Printing its way to a more affordable, more sustainable construction industry, QOROX has used Callaghan Innovation support to accelerate its R&D and commercialise 3D concrete printing in New Zealand.
- Waikato-based startup QOROX is the first in the Southern Hemisphere to undertake commercial 3D concrete printing, offering increased affordability, durability and speed over traditional construction methods, as well as environmental benefits.
- With varying efforts and grants, Callaghan Innovation has helped accelerate the R&D process, helping adapt overseas technology to suit the New Zealand market.
- Future R&D efforts include developing a 100 per cent locally sourced mix, with QOROX also looking to take the technology further afield into Australian and Pacific markets in the longer term.
One of the biggest challenges with startups is funding, but also getting people to see the potential in a new technology. Callaghan Innovation has helped a lot in terms of understanding the market pain points, as well as seeing the potential of this technology to tackle those challenges.
-Wafaey Swelim, Founder, QOROX
Hamilton-based QOROX is the first business in the Southern Hemisphere to undertake commercial 3D printing of concrete. And now with partnerships with both Auckland and Hamilton City Councils, the construction industry startup will be printing bespoke concrete landscaping features for the local authorities.
Launched as a result of earlier extensive work by the business’s R&D arm, XD Innovations (XDi), founder Wafaey Swelim saw the opportunity to commercialise 3D concrete printing technology on New Zealand shores.
While working in New Zealand Swelim observed the unique challenges our construction industry faces, in particular, our high building standards due to seismic issues; slow adoption of new technology due to our small market; and high demand in residential and commercial construction. He knew 3D printing could help.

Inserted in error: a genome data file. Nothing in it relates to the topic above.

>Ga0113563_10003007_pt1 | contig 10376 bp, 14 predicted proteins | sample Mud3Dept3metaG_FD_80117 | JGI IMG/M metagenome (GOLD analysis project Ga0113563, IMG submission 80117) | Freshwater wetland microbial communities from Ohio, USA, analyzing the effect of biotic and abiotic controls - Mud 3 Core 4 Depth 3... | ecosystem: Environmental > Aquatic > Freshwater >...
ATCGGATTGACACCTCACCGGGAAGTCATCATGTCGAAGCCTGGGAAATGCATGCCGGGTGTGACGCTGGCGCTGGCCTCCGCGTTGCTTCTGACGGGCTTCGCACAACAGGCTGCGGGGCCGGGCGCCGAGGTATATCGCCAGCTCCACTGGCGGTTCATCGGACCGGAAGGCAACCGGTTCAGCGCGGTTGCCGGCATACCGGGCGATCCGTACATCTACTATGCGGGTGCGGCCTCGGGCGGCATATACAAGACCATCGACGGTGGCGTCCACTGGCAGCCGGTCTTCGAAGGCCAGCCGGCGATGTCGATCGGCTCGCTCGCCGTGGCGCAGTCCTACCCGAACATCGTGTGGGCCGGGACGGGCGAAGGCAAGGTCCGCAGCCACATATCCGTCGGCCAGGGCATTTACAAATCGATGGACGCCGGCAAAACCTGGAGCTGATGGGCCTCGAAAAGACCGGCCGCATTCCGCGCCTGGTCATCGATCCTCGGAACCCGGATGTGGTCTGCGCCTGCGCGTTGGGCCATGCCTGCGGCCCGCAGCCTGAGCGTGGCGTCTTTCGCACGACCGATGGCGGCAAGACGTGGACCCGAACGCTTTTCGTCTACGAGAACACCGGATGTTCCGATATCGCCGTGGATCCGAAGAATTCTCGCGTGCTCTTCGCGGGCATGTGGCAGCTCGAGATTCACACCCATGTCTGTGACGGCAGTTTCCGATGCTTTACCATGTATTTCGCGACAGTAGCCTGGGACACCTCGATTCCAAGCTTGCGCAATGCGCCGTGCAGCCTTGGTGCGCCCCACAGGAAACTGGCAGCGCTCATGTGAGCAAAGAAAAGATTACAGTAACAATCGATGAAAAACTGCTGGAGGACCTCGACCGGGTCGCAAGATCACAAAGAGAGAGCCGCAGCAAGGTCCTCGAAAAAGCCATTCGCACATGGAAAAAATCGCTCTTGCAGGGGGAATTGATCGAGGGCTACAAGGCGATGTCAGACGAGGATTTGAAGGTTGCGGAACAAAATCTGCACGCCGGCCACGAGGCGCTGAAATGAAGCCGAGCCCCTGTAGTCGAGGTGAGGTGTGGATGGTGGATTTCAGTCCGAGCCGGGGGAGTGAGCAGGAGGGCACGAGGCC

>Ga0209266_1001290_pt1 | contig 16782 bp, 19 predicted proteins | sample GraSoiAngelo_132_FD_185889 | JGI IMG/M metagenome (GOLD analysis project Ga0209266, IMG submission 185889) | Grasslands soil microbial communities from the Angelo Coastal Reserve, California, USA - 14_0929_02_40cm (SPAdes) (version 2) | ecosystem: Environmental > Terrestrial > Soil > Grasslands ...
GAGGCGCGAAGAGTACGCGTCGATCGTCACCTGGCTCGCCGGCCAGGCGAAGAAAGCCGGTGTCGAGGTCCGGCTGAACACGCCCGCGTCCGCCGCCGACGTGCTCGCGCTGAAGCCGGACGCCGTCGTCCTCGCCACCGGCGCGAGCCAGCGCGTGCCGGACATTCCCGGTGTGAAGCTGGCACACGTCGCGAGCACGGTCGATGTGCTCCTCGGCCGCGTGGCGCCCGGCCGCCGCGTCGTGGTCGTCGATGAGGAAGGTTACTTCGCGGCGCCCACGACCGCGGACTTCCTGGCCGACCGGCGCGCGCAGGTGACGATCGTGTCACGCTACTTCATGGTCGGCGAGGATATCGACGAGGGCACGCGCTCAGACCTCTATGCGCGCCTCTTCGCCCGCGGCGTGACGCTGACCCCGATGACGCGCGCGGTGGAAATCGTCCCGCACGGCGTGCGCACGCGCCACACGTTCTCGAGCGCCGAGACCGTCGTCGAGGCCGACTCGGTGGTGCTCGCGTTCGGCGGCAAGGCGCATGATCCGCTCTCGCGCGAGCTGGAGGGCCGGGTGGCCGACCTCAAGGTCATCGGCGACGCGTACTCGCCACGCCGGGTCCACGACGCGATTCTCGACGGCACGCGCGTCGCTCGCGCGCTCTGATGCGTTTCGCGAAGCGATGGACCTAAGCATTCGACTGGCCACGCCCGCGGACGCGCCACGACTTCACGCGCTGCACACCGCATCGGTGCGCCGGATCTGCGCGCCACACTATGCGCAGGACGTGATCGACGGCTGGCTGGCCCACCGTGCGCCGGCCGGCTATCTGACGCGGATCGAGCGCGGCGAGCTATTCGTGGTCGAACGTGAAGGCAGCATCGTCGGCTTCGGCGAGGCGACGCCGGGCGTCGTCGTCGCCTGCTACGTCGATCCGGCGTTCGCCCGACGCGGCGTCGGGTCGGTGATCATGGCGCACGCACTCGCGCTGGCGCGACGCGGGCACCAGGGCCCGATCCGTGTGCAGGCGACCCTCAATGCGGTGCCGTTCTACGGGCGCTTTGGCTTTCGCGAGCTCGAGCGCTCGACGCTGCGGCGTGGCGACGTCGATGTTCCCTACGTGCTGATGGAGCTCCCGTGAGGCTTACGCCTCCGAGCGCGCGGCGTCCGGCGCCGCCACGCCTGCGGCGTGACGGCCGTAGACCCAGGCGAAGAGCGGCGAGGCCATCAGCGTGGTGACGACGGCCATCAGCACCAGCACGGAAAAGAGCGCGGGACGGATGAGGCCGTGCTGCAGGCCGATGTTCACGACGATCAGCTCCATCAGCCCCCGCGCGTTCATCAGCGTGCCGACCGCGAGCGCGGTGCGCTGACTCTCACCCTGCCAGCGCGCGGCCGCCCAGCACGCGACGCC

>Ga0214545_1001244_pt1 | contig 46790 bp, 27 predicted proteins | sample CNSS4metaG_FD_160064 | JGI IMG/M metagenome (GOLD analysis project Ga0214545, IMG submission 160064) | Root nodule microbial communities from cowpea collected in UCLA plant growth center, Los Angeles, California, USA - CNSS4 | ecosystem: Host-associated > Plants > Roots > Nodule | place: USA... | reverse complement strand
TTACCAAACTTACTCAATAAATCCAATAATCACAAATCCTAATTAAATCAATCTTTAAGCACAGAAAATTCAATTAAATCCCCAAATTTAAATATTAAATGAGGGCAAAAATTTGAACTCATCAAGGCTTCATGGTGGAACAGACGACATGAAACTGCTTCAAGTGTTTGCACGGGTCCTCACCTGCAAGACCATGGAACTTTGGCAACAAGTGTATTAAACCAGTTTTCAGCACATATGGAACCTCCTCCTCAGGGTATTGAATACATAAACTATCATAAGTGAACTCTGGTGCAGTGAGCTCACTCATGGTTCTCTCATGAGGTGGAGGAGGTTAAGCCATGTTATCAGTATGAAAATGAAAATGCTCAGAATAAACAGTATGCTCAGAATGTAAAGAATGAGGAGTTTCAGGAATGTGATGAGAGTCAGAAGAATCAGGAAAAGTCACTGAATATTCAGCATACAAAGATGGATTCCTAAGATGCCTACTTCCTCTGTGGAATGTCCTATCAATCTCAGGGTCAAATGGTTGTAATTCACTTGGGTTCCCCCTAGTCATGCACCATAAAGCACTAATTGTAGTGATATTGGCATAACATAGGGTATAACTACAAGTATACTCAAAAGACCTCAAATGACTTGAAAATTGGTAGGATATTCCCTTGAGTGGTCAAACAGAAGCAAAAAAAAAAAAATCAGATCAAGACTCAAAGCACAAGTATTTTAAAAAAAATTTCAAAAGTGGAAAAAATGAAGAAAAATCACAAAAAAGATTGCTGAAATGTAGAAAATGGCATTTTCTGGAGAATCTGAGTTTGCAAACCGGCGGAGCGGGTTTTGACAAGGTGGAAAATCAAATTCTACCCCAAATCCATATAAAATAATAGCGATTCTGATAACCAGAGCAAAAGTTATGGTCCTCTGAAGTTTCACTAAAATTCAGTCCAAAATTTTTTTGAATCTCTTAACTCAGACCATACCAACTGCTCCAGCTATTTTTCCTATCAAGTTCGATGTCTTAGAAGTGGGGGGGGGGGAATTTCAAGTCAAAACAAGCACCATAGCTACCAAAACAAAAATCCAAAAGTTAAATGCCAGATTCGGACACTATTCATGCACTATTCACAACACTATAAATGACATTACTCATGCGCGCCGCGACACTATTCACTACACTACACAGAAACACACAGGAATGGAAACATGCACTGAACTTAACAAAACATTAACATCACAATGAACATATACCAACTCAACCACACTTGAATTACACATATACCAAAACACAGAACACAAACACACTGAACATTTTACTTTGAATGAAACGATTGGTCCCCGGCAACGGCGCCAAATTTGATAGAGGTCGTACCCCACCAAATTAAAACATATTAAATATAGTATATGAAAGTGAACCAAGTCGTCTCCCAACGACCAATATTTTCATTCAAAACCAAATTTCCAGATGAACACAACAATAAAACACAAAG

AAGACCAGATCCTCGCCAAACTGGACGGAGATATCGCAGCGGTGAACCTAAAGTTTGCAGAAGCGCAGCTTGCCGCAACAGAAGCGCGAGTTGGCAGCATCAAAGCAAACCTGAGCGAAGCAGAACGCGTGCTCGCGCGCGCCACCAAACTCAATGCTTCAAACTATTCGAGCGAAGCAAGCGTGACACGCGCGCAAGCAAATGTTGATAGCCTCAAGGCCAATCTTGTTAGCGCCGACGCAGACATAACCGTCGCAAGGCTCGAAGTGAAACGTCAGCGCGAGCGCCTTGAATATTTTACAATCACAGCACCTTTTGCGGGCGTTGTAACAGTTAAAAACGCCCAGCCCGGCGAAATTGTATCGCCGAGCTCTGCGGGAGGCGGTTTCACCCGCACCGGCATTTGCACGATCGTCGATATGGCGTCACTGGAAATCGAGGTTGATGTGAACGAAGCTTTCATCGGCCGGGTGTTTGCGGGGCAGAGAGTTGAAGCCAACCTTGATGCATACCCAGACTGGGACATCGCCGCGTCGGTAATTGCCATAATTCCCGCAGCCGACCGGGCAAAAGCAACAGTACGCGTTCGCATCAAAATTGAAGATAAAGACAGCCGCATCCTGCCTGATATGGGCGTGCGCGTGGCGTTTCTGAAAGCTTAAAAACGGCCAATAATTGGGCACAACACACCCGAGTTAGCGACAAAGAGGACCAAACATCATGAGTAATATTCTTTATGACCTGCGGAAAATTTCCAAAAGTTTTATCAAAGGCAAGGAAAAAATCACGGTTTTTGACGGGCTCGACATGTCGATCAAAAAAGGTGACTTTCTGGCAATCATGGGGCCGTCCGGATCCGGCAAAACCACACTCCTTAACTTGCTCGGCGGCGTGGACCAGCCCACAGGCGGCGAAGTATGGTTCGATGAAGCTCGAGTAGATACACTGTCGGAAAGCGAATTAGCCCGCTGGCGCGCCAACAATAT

“In the construction industry I could see that we’ve been doing the same things for decades, but expecting things to change and for productivity to improve,” says Swelim.
By 3D printing concrete substantial advantages over traditional construction methods can be achieved. This includes the ability to build 75 per cent faster, with 70 per cent less waste and 40 per cent less carbon emissions, and all at a competitive cost.
Despite signing a deal for the New Zealand rights to Netherlands-based CyBe Constructions technology, applying a relatively new technology to a new market is not as simple as buying it off the shelf.
Swelim has had to invest heavily in R&D to get to the point of commercial launch, including testing the technology in New Zealand to ensure it complies with our building standards. Callaghan Innovation has been by his side, helping R&D efforts in a number of ways.
After XDi’s 3D printing robot landed in New Zealand, Swelim engaged with the NZ Product Accelerator, a programme supported by Callaghan Innovation, helping him connect with the right people and organisations throughout the R&D process. As well, a Callaghan Innovation grant is helping progress R&D in order to adapt the technology for the New Zealand market.
Swelim says the grant has helped “immensely in accelerating the adoption of the technology”.
“One of the biggest challenges with startups is funding, but also getting people to see the potential in a new technology. Callaghan Innovation has helped a lot in terms of understanding the market pain points, as well as seeing the potential of this technology to tackle those challenges,” Swelim says.
XDi also accessed an R&D Experience Grant to support an Auckland University structural engineering student to undertake Master’s research around 3D concrete printing.
Callaghan Innovation Business Innovation Advisor Nick Sterling says “Concrete 3D printing has been identified as one of top 10 global disruptive technologies, and it’s fantastic to see a New Zealand construction business boldly adapting this technology to take it to market here first and then to international markets. We’re supporting the business to grow and scale its impact, with future R&D programmes being planned.”
Swelim says as a first mover in the New Zealand market, XDi is focused on R&D to maintain its competitive advantage, not least helping increase the availability, affordability and sustainability of the printed product.
Potential future opportunities include developing a concrete mix that’s 100 per cent sourced from local materials, and also incorporating waste materials, such as shredded waste plastic or rubber, or crushed glass as an aggregate.
As well, XDi anticipates it could also help create related businesses in the supply chain, such as suppliers of raw materials. A potential idea is to partner with iwi or other Māori organisations to access and use volcanic ash as part of the mix.
Overall, Swelim’s vision is to expand into Australia and Pacific island nations, which he says have similar construction processes and recognise New Zealand’s high building standards.
“At the moment, I’m just a guy in Hamilton with a robot – but this is just the beginning. The potential for this technology to disrupt and grow the industry is huge.”